Ocean Friendly Gardens: Guidance for Fire Hazard Zones

From Beachapedia

Planning an Ocean Friendly Garden in a Fire Hazard Zone

Mindfully planned landscaping layouts, plant choices, and land stewardship practices can be used to minimize the ignition and spread of fires near the places we live, work, and play. The best practices outlined in Surfrider's Ocean Friendly Gardens criteria can help stabilize soil and protect water quality before and after fires. If you are located in a fire hazard area, please consider creating and stewarding an Ocean Friendly Garden with the guidance below.


  • All plant material should have fire-resistant characteristics: does not produce much leaf litter, maintains high moisture content, low volatile oil content. The most appropriate plants are often ones that are locally native to your area, as they maintain a higher “live fuel moisture content” (LFMC) than traditional plants while using less water. Find plant recommendations specific to your region
  • Plants should be spaced appropriately to prevent fire from rapidly spreading.
  • Invasive plants are not allowed within the OFG criteria, and this is especially relevant in high-fire hazard zones. Invasive grasses and plants are often highly flammable and act as fuel sources.

Rainwater Retention

  • Rainwater retention features such as dry creeks, rain gardens, and contours like berms and swales can help naturally hydrate your landscape during the wet season and protect water quality after a fire event.
  • Dry creeks and rain gardens lined with stones can help provide appropriate spacing between plants while adding functionality.
  • Metal cisterns and rain barrels prevent runoff while collecting water that can be used to help keep plants hydrated during dry weather.


  • Shredded redwood mulch (“gorilla hair mulch”) works well as long as it is well consolidated or compacted through rainfall or irrigation.
  • Naturally occurring oak leaf litter can be left in place.
  • No organic mulch should be used within 5 feet of structures. A 5-10 foot wide “apron” against the house of non combustible materials is important to prevent ignition against the house and embers from going under eaves.  Stone, gravel, decomposed granite (DG) or permeable pavers are all good options for this 5-10 foot buffer zone while maintaining permeability.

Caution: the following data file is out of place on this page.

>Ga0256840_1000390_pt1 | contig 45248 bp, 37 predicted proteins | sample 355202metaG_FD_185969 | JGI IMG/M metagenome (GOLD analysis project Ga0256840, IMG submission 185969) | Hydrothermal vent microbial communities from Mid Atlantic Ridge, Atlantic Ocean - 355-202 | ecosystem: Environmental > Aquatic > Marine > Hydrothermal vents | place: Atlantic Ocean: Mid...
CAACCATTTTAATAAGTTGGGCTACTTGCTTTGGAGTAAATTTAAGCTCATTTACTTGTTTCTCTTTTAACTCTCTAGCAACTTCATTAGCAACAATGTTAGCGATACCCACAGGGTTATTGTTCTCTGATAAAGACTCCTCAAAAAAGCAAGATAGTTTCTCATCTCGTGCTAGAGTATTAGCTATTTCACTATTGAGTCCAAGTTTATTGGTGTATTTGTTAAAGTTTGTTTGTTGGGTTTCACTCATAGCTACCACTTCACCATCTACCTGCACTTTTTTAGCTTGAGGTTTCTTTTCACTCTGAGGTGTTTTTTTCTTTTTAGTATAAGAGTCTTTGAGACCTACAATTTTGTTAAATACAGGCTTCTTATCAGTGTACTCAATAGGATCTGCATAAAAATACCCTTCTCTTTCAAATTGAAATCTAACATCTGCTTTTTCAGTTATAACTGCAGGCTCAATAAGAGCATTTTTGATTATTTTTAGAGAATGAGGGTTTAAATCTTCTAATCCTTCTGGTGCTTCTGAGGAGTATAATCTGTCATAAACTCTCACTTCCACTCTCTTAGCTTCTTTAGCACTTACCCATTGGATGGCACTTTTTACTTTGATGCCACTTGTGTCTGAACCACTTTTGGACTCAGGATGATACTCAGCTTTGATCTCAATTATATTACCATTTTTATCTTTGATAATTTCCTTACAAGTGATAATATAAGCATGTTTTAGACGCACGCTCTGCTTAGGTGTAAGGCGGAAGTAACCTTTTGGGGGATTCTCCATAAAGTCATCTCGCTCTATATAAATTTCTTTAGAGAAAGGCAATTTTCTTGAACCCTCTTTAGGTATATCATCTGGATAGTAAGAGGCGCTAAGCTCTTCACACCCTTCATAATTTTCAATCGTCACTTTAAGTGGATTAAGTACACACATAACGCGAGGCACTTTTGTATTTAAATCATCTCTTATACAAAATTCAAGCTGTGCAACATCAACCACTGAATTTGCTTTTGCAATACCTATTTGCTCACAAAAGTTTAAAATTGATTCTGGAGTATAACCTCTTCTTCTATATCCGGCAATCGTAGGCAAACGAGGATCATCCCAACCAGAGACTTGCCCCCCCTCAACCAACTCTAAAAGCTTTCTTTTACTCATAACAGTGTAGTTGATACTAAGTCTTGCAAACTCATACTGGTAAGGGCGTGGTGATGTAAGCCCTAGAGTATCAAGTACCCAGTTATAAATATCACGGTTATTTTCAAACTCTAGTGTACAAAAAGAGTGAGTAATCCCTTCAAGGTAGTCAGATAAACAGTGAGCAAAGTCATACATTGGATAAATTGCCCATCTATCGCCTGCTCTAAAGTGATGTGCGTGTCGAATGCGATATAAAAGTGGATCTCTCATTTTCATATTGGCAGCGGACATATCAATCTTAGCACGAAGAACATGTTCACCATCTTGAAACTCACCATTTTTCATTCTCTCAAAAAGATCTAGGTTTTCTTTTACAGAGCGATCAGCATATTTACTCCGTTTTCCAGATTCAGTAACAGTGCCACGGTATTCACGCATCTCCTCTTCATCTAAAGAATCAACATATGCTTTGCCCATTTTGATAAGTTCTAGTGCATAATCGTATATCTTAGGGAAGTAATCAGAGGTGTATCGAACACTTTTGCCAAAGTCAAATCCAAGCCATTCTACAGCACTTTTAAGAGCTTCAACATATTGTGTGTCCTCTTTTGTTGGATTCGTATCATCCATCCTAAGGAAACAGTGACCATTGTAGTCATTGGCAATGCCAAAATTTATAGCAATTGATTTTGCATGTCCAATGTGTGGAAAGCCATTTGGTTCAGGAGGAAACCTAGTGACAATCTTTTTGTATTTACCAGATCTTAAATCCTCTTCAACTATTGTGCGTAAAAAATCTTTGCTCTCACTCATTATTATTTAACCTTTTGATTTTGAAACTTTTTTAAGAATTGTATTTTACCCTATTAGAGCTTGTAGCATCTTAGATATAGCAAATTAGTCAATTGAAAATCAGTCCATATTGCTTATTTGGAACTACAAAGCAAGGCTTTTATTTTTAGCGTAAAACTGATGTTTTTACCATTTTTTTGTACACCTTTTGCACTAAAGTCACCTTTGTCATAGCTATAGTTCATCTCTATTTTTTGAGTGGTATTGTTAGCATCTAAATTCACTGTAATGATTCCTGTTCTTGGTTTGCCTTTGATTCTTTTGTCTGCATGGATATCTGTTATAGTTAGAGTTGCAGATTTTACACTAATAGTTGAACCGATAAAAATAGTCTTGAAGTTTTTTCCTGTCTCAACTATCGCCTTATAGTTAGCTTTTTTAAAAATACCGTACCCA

• Permanent irrigation systems like drip lines and high-efficiency sprinklers are critical to keeping plants hydrated in the summer. Very light irrigation (about 0.25in twice a month in the summer) can help maintain hydration of vegetation. High efficiency rotator sprinklers with an adjustable timer are ideal to mimic rainfall and thoroughly hydrate the landscape.
  • Rotator sprinklers or hand watering with a spray nozzle during the summer can reduce transpiration from plants and keep them properly hydrated.


  • Removing invasive weeds and annual grasses is especially important for fire risk zones. Low-growing, evergreen perennial plants, shading trees, and organic (shredded native plant material) or inorganic (gravel) mulches can help prevent weeds from reestablishing.
  • Use caution with landscape equipment like mowers and edgers during the dry season. Sparks from lawn equipment accidentally hitting rocks or metal can ignite fires in dry vegetation. Keep a water source like a bucket or hose readily available or use hand tools.
  • Prune the base of large shrubs and trees upward, so the distance between the understory plants and the crown is approximately 3x the height of the understory. For example: A large tree with 2ft tall shrubs in the understory should be pruned about 6ft above the top of the shrubs. This prevents “fire laddering” where fire climbs upward into the crown of a tree and embers can spread farther.
  • Removing dead wood and pruning back plants seasonally can help reduce fuel and promote new, hydrated growth. Removed material can be shredded and mulched on site to prevent weeds from overtaking newly exposed space.

Other Landscape Design Considerations

  • Avoid wooden fences that make contact with buildings and replace with metal fences, stucco walls, brick.
  • Avoid placing flammable structures, patio furniture, and firewood up against houses and structures. Metal and other non-flammable materials for outdoor pergolas, sheds, and furniture are always the best option.
  • Permeable pathways through vegetated areas can act as firebreaks and promote appropriate spacing of plants. Permeable pathways and pavers help rainwater infiltrate to hydrate the soli and reduce the risk of erosion nearby.

Region-specific resources


Learn more about Surfrider's Ocean Friendly Gardens program